Ivy Compton-Burnett was born in Pinner, Middlesex, England on June 5, 1884. She studied classics at Royal Holloway College, London University, where she graduated in 1906. After publishing her first novel, Dolores, in 1911 she went on to become a prolific writer. Her other works include Pastors and Masters, Brothers and Sisters, Men and Wives, The Mighty and Their Fall, More Women Than Men, A House and Its Head, Manservant and Maidservant, and Two Worlds and Their Ways. In 1956, she won the James-Tait Black Memorial Award for Fiction for Mother and Son. In 1967, she was made a Dame Commander of the Order of the British Empire. She died on August 27, 1969. (Bowker Author Biography)
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Ivy Compton-Burnett was born in the town of Pinner, now a suburb of London, the seventh of 12 children of an English homeopathic doctor. She grew up in the coastal town of Hove, Sussex, and attended Addiscombe College before reading classics at the University of London. After graduating in 1906, she returned home to help her widowed mother, said to be the model for some of the domestic tyrants in Ivy's fiction. In 1911, she published her debut novel, Dolores, the tale of a dutiful daughter at home, but afterwards disowned it. Her beloved younger brother Guy had died of pneumonia at the age of 20, and then a second brother, Noel, was killed in World War I. Four of Ivy's sisters rebelled against home life after their mother's death, and ran away together to London. Her two youngest sisters, Stephanie and Catharine, committed suicide together in 1917, after which Ivy herself fell severely ill in the influenza pandemic and suffered a prolonged mental and emotional collapse. However, she recovered and successfully managed the family trust as she began to write again. At age 35, she met Margaret Jourdain, who became her lifelong companion. In 1925, at age 41, Ivy published Pastors and Masters, the first of 19 novels written in her mature manner; the last one, A God and His Gifts, appeared in 1963. Ivy developed a distinct form of novel,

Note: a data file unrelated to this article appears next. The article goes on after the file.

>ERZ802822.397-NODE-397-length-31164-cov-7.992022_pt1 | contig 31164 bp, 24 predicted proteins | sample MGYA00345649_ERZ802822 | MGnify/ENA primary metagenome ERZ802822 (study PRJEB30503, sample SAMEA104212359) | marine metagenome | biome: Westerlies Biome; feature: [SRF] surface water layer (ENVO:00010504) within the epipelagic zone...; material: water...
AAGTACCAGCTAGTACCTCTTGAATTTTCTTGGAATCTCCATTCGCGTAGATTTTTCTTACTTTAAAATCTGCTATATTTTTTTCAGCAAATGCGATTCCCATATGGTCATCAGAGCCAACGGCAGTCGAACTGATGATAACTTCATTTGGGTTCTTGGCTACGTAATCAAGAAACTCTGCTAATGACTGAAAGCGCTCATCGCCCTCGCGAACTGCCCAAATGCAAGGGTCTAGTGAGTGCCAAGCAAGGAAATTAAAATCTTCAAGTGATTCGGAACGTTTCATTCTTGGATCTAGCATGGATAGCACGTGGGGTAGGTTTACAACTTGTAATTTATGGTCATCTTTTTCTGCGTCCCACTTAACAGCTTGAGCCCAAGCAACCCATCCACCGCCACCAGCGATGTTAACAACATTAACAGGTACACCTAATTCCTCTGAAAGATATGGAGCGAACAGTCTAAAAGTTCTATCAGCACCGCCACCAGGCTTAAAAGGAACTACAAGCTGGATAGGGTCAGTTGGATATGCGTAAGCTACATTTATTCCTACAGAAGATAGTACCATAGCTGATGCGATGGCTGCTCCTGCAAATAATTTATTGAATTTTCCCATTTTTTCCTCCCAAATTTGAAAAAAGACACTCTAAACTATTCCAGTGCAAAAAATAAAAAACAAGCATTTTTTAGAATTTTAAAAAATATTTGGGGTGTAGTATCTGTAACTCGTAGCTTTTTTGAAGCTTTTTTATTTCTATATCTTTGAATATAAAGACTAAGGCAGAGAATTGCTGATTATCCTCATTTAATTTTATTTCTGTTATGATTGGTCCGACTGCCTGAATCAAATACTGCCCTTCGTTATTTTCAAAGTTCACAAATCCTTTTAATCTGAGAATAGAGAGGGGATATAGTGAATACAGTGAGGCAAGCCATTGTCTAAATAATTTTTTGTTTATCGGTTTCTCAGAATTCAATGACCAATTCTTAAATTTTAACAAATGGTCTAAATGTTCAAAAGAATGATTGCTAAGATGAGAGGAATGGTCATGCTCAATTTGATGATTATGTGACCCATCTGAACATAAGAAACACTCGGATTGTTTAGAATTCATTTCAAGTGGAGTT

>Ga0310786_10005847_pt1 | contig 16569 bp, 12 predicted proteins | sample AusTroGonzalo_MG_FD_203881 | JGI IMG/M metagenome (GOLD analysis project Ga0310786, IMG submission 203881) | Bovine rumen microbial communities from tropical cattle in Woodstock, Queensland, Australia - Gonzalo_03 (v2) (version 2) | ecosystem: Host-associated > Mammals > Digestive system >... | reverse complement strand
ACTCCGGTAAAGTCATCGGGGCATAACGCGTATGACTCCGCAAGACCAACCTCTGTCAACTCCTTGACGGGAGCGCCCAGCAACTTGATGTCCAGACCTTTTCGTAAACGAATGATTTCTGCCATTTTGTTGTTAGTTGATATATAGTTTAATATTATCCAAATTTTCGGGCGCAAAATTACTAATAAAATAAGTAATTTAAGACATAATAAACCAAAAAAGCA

with a cool, dry, ironic tone, telling stories often through dialogue alone, focusing on personal relationships within stifling, middle-class Edwardian households such as the one in which she was raised. In 1955, she received the James Tait Black Memorial Prize for her novel Mother and Son. She was created Dame of the British Empire in 1967.
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